Monday the 26th was the day. It had to be since much snow was forecast to fall over the next few days and access to the mountains would prove impossible. The Ptarmigan were reported to be in Coire an t'sneachda, about a mile or so from the carpark. It was freezing cold day, temperatures of minus 10 degrees centigrade with an added wind chill of another minus 12! Possibly the coldest conditions I've ever walked out in and full credit to Mrs Caley for doing it. Our reward was seeing at least five fabulous Ptarmigan in their winter plumage at close range. Full report here Ice Bird Challenge. Red Grouse were also seen on the way up and down the mountain.

Ice Birds!
Red Grouse, somehow getting comfy in those conditions!
After a warming hot chocolate in the resort cafeteria, we shared some sunflower seeds with the attendant Snow Buntings at the picnic tables. In the lovely afternoon sunshine we had some of our best ever views of these fabulous little birds. Lots of photos here Jewels in the snow.

Snow Bunting, a Bunting in the snow!
Overnight the Speyside region was hit by large amounts of snow fall and the Ski Road was shut and would remain so for the rest of the week, so we were vindicated in our decision to go! A friend of mine also there that week wasn't so lucky and missed out on his chance to photograph the Ptarmigan. On the 27th we made it into the forest and walked one of our favourite tracks in search of the elusive Capercaillie. No luck with them but we were rewarded by stunning views of Golden Eagle and Crossbills, probably Scottish but without sound recordings will just have to go down as Crossbill species. 

Goldie flying past very close!
On the last day of February, the 28th, it snowed heavily all day but we still ventured out! Difficult birding though so we joined the "Toggers" and their artificial perches in Loch Garten Car Park and watched Crested Tits and other birds take advantage of the free hand-outs. I don't sign up to fabricated settings for bird photography preferring to take photos "on the hoof" but at least the birds were getting fed in the harsh conditions.

Crested Tit on a Real perch.

Wednesday 28 November 2018

Grey then Black & Red turning back to Grey later. 15th October 2018

Another grim and grey dawn accompanied by a strong breeze yet again had us scratching our heads over breakfast. The main purpose of our visit to West Cornwall every year is to bird the valleys and in particular the Kenidjack and if it's very windy then that becomes a difficult task to say the least, especially if the wind is from the west as it was today. Of course it's westerly winds that bring American migrant and vagrant birds into this part of the world so it's a double edged sword really, you want it but you could do without it! Westerly winds are good for seawatching at nearby Pendeen Light though so we headed there in the murk to see what might be flying past.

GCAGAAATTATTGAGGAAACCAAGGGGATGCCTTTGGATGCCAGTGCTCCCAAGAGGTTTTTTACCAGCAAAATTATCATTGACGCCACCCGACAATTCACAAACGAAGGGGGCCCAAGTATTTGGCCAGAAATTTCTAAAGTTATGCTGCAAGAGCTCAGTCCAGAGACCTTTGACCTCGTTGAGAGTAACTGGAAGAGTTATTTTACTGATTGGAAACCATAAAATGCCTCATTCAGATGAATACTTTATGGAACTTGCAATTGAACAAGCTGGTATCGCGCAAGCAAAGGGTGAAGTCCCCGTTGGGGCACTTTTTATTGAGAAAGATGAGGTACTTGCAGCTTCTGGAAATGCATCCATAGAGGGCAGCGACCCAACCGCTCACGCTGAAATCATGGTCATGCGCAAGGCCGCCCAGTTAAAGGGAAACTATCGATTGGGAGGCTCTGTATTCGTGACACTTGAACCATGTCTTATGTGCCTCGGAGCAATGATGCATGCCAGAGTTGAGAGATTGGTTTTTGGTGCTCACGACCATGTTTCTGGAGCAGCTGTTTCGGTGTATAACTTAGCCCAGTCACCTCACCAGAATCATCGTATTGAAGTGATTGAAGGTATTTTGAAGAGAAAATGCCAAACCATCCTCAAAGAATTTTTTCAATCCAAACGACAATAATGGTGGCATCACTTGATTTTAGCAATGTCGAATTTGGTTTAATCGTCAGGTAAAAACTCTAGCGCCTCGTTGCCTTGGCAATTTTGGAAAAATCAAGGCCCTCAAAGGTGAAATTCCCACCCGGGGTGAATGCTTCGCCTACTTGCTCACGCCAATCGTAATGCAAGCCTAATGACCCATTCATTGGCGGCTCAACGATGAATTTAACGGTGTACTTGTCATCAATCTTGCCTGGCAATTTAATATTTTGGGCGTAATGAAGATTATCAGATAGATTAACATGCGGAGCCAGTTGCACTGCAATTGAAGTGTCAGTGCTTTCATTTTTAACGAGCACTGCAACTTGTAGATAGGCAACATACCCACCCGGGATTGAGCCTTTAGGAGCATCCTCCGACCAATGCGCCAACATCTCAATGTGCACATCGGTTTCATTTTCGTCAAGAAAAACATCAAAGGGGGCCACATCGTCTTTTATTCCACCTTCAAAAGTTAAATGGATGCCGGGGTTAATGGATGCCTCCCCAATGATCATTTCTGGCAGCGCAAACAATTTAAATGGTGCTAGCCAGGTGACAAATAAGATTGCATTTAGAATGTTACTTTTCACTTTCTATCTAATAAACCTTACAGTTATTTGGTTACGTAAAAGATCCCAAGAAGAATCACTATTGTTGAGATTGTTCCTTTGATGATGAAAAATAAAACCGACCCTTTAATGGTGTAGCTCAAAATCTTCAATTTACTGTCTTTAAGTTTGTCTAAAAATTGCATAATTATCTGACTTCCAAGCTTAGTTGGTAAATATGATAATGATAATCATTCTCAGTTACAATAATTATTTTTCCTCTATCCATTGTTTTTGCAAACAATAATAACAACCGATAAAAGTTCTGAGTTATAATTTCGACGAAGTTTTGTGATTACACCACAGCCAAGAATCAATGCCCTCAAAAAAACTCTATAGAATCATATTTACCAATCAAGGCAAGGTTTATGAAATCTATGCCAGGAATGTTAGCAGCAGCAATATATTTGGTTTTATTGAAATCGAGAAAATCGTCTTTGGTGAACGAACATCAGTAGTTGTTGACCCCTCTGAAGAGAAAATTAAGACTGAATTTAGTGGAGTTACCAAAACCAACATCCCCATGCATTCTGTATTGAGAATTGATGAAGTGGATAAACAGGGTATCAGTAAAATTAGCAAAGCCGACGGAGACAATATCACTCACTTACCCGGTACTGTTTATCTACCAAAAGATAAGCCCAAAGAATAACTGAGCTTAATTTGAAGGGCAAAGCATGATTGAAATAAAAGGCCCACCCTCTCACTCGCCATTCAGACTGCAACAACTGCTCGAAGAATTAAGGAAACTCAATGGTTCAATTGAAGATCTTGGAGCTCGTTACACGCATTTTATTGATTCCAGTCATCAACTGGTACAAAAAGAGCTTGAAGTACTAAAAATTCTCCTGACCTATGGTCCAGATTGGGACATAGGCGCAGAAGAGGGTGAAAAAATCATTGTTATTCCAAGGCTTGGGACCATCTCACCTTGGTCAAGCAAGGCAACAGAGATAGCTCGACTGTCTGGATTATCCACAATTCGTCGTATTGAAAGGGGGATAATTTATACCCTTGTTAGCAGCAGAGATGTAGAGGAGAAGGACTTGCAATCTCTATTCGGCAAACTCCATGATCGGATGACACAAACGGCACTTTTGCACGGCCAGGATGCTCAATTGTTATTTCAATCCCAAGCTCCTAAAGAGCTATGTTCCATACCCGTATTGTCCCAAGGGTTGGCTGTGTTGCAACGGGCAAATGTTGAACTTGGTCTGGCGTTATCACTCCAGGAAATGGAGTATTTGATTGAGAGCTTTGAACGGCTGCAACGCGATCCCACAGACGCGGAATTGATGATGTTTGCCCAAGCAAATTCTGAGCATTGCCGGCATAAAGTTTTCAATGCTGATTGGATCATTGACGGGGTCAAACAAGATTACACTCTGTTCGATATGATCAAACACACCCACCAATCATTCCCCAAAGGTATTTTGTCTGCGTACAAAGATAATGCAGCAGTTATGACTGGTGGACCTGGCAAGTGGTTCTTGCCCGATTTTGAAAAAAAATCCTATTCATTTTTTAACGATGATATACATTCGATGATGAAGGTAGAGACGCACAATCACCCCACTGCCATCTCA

Apparently North-westerlies are best and these were South-westerlies so apart from the usual Gannets there wasn't actually much going past at all when we first arrived. We found a comfy spot to sit and gazed out at sea Poldark style, but definitely not stripped to the waist, I didn't want to scare the birds away did I? Or die of hypothermia either. Visibility was poor but in the next hour we did manage to wheedle out an Arctic Skua and a Bonxie (Great Skua) out of the gloom as well as a few Guillemots and Razorbills that were streaming past. Shags were present as always on the sea but the only real excitement was provided by a gang of Great Black-backed Gulls that were hounding an unfortunate Kittiwake for its fish catch which it very sensibly relinquished to the bigger birds that then set about each other squabbling over the snack.

Great Skua

Great Black-backed Gulls in pursuit of Kittiwake

I had a quick walk around the rocks to the south of the lighthouse looking for a couple of Black Redstarts that had been found the day before but couldn't see any. This wasn't going too well at all. I did surprise a Wheatear from the lighthouse wall but that was away to the south before I had chance to lift the camera.

The wind had appeared to drop a little and the day had brightened slightly so, despite my misgivings,  we decided to head into Kenidjack. In any case the weather wasn't anywhere near as bad as it was last year when we'd had ex-hurricane Ophelia to deal with. Parking outside of The Old Milking Parlour, which had been our favoured place to stay but sadly no longer available, we walked into the valley passing "Neddy" in his paddock and arriving at the engine shed. Yesterday there had been lots of birders here and quite a few birds, today it was just us and practically nothing! There was very little along the sewage works hedge either save for a couple of Chiffchaffs and a few Dunnocks and the resident Goldfinch flock. The Kestrel that had allowed close approach the day before was still perched in the same stunted tree and obligingly posed for a couple more portraits before taking wing and disappearing across the field.